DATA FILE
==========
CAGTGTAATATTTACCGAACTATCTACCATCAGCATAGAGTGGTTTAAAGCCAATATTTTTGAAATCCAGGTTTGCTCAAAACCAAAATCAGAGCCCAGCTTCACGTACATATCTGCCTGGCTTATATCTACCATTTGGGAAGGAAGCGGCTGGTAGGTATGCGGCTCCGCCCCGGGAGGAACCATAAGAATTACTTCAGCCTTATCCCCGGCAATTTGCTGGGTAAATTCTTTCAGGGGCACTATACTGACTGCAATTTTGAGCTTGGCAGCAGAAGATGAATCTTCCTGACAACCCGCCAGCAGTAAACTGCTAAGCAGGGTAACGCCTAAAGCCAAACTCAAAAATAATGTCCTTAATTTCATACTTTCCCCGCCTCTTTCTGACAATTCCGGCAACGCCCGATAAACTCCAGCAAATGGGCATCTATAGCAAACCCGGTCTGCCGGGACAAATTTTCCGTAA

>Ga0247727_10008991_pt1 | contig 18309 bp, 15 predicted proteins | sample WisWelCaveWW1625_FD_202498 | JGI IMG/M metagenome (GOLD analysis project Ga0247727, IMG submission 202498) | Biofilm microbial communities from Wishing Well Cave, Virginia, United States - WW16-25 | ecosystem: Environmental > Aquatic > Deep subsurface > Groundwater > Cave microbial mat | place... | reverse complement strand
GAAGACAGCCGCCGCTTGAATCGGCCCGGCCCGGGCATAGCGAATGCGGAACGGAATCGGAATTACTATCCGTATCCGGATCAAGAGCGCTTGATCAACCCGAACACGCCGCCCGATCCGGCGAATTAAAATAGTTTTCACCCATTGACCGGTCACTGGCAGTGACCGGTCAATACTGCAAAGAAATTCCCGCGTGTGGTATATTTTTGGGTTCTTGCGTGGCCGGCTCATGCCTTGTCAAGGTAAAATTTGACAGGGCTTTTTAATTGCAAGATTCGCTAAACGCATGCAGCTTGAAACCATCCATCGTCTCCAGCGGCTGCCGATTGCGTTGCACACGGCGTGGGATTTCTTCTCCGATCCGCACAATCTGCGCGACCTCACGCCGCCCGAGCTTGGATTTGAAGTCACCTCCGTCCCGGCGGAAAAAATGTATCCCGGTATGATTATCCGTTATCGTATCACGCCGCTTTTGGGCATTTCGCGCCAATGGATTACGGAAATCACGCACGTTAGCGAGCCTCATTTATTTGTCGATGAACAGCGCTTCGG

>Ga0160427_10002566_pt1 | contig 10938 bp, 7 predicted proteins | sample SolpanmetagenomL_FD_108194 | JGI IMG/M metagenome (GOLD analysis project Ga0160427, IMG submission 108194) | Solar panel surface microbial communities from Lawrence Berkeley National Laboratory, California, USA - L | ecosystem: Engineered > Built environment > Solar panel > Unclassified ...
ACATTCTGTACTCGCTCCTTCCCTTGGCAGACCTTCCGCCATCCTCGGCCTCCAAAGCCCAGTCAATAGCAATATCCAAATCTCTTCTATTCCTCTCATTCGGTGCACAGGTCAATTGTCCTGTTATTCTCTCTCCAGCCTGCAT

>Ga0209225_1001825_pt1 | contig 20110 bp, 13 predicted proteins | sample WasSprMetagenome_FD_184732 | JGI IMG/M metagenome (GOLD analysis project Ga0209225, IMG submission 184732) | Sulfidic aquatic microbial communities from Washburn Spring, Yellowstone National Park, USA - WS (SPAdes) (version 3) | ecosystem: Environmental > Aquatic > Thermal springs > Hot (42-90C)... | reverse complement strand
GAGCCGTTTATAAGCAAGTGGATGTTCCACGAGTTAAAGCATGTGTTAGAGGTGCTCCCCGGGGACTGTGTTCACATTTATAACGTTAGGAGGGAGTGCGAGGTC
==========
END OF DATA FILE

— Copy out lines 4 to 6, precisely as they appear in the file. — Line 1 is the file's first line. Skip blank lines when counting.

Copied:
>Ga0160427_10002566_pt1 | contig 10938 bp, 7 predicted proteins | sample SolpanmetagenomL_FD_108194 | JGI IMG/M metagenome (GOLD analysis project Ga0160427, IMG submission 108194) | Solar panel surface microbial communities from Lawrence Berkeley National Laboratory, California, USA - L | ecosystem: Engineered > Built environment > Solar panel > Unclassified ...
ACATTCTGTACTCGCTCCTTCCCTTGGCAGACCTTCCGCCATCCTCGGCCTCCAAAGCCCAGTCAATAGCAATATCCAAATCTCTTCTATTCCTCTCATTCGGTGCACAGGTCAATTGTCCTGTTATTCTCTCTCCAGCCTGCAT

>Ga0209225_1001825_pt1 | contig 20110 bp, 13 predicted proteins | sample WasSprMetagenome_FD_184732 | JGI IMG/M metagenome (GOLD analysis project Ga0209225, IMG submission 184732) | Sulfidic aquatic microbial communities from Washburn Spring, Yellowstone National Park, USA - WS (SPAdes) (version 3) | ecosystem: Environmental > Aquatic > Thermal springs > Hot (42-90C)... | reverse complement strand